An alternative some use to sunbathing is to use a sunbed that generates ultraviolet light and can be used indoors regardless of outdoor weather conditions and amount of sun light.

For many people with pale or brownish skin, an additional or primary purpose for sunbathing is to darken one's skin color (get a sun tan) as this is considered in some cultures to be beautiful, associated with outdoor activity, vacations or holidays, and health. Indeed, the body produces vitamin D from sunlight (specifically from the UVB band of ultraviolet light), and excessive seclusion from the sun can lead to deficiency. An additional reason that some people prefer nude sunbathing is that an "all-over" or "even" tan can be obtained.

Skin tanning is achieved by an increase in the dark pigment inside skin cells called melanocytes and it is actually an automatic response mechanism of the body to sufficient exposure to ultraviolet radiation from the sun or from artificial sunlamps. Thus, the tan gradually disappears with time, when one is no longer exposed to these sources.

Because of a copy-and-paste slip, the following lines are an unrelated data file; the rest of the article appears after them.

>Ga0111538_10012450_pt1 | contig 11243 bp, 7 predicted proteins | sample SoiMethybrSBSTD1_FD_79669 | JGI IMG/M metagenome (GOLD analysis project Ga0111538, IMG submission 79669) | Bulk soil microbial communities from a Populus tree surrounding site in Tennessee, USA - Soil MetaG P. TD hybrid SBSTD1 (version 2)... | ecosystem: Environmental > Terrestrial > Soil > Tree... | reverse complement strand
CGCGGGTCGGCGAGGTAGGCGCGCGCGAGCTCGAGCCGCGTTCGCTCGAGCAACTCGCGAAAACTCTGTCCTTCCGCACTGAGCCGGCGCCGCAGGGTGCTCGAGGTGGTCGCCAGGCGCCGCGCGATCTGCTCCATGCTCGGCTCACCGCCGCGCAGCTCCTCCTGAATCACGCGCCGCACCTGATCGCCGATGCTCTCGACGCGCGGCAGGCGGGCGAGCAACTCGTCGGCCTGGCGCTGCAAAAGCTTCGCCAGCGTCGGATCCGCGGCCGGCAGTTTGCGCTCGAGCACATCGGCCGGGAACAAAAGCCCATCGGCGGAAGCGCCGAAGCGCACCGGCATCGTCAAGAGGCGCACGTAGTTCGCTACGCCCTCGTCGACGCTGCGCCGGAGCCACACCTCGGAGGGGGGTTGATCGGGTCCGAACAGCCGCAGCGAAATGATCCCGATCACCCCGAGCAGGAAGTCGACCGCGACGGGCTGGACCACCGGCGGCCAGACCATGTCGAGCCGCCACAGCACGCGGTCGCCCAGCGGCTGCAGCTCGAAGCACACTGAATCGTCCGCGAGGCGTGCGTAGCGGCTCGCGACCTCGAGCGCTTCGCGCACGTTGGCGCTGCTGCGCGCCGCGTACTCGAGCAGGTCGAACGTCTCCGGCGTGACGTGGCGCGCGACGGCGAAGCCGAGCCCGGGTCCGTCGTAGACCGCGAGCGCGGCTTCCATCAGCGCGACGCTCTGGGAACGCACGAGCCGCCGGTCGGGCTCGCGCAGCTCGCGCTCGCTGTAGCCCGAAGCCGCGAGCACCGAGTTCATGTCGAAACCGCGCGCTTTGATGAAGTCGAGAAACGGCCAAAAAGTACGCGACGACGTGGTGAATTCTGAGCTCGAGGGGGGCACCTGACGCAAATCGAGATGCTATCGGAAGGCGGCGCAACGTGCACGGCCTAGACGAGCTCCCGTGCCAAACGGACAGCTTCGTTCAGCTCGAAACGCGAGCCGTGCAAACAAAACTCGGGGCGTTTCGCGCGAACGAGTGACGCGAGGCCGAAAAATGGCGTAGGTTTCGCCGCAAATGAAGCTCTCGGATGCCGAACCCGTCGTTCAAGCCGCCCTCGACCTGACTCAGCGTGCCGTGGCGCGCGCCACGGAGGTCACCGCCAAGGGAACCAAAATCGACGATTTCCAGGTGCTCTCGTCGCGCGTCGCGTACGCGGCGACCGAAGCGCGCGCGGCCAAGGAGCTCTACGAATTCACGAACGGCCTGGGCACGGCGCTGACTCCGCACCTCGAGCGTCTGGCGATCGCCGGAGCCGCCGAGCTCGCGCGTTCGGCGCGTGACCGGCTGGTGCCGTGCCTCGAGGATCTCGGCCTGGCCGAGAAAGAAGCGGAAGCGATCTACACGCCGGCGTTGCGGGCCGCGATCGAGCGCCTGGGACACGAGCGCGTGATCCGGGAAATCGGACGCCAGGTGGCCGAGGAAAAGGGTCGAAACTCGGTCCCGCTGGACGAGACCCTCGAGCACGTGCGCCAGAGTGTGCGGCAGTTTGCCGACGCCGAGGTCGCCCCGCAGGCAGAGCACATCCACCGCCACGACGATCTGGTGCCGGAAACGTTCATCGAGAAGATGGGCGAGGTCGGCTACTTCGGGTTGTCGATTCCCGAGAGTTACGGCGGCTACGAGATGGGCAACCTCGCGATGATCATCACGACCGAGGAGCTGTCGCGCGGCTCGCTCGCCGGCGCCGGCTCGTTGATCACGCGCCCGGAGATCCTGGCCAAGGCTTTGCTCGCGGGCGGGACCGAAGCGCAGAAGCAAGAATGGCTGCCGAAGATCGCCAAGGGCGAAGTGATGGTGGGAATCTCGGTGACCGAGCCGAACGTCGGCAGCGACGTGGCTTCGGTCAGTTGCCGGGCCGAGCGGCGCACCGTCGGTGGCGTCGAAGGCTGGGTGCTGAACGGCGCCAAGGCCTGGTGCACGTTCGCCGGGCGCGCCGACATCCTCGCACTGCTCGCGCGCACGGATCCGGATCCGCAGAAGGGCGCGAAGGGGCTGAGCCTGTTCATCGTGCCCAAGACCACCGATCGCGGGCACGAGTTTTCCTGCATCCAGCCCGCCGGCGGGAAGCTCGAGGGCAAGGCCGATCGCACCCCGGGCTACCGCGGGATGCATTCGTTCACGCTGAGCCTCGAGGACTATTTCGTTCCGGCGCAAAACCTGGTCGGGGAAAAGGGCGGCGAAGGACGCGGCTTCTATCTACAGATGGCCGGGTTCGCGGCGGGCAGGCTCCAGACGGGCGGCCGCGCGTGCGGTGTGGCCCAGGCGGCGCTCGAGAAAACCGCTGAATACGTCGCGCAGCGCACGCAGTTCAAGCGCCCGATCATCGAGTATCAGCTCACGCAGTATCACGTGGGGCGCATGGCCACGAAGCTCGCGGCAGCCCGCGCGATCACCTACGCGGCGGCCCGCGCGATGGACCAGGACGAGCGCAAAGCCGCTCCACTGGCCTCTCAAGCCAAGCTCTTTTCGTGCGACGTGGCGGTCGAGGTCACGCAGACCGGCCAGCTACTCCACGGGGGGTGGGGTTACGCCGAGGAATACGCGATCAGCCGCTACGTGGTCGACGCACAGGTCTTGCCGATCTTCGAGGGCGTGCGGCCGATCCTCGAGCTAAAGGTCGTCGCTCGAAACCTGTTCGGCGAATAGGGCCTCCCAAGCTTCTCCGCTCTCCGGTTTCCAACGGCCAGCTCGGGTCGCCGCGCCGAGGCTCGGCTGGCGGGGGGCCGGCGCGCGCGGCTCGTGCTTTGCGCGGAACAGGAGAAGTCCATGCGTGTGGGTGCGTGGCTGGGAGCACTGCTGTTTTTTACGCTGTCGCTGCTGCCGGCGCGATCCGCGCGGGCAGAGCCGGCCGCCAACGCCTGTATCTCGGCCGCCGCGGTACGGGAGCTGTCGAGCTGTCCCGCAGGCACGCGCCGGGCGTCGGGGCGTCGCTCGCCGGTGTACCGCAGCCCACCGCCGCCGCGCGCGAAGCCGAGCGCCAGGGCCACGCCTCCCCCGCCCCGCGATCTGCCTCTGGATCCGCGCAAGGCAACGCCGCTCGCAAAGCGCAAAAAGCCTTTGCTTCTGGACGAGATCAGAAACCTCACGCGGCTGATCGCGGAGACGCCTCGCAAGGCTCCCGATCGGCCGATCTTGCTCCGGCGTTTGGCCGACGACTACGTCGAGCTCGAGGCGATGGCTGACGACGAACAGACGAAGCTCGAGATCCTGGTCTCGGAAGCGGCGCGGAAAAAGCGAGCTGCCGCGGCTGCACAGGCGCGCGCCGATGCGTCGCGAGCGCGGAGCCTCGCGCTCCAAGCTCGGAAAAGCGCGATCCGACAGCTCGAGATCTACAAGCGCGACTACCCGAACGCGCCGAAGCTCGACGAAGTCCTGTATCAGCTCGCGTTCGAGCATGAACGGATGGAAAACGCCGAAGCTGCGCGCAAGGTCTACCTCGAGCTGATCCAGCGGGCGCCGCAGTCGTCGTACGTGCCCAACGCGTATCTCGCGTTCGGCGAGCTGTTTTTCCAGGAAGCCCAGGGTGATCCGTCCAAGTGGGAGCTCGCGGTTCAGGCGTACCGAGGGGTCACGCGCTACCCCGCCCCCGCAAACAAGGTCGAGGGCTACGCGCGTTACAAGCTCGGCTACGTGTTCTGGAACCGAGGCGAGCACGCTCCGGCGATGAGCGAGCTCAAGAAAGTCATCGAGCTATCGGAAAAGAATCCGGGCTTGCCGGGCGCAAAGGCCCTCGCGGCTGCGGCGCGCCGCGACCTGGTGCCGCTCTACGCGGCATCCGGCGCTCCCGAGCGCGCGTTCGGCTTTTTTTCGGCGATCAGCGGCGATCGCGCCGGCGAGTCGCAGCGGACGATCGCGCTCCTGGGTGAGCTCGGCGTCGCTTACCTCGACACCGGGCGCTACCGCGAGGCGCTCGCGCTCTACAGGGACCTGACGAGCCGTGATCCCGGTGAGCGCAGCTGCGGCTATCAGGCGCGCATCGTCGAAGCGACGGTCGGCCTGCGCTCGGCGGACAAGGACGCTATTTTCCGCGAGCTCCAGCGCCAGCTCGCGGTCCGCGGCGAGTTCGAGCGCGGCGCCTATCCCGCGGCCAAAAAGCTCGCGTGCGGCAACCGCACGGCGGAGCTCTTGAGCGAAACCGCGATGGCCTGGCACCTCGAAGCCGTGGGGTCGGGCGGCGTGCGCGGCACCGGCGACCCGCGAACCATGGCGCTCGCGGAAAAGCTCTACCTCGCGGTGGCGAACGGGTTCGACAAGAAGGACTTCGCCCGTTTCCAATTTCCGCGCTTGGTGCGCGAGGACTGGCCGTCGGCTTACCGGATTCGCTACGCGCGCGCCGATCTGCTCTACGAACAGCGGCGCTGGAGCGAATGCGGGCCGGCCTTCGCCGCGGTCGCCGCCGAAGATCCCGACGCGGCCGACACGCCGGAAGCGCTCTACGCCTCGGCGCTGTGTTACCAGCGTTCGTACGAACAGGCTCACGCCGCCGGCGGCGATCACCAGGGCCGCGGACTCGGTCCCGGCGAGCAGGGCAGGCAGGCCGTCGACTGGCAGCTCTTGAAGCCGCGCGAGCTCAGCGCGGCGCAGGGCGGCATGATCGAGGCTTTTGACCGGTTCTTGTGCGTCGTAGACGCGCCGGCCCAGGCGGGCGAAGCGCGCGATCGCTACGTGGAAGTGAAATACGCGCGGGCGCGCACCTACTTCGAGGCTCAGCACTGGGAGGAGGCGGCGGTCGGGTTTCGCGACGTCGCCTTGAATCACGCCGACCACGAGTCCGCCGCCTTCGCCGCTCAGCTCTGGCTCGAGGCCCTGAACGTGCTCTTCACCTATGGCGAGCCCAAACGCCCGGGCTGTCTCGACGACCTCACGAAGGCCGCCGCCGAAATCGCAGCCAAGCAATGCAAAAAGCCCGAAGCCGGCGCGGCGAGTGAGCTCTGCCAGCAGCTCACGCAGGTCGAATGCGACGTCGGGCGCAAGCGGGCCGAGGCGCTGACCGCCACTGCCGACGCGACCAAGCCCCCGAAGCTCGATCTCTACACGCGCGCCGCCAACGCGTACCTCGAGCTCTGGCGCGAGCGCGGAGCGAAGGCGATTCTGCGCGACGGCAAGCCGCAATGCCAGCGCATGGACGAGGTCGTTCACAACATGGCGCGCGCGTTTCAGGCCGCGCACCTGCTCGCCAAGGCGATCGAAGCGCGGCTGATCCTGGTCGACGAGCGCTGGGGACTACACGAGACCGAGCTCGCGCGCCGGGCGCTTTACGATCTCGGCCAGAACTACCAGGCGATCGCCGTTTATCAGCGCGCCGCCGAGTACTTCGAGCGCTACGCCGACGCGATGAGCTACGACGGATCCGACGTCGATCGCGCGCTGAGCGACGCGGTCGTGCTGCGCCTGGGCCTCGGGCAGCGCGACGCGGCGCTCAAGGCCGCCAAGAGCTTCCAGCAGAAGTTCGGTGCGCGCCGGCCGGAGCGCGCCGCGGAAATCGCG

Effects on health

While the production of vitamin D is beneficial to health, excessive sunlight exposure has been linked to all types of skin cancer caused by the ultraviolet part of radiation from sunlight or sunlamps. Sunburn can have mild to severe inflammation effects on skin; this can be avoided by using a proper sunscreen cream or lotion or by gradually building up melanocytes with increasing exposure. Another detrimental effect of UV exposure is accelerated skin aging (also called skin photodamage), which produces a difficult to treat cosmetic effect. (Although some people are concerned that ozone depletion is increasing the incidence of such health hazards.)

A lack of sunlight, on the other hand, is considered one of the primary causes of seasonal affective disorder (SAD), a serious form of the "winter blues". SAD occurrence is more prevalent in locations further from the tropics, and most of the treatments (other than prescription drugs) involve replicating sunlight via sunlamps tuned to specific wavelengths of light or full-spectrum bulbs.

See also

References

Further reading

  • Hartmann, Thom (1998). The Last Hours of Ancient Sunlight. London: Hodder and Stoughton. ISBN 0-340-82243-0.
  • MF Holick & M Jenkins (2004) UV Advantage, Simon & Schuster.
  • Outlaw, PC (2008). PC Outlaw Management Team. Grand Rapids, Mi. 49418

External links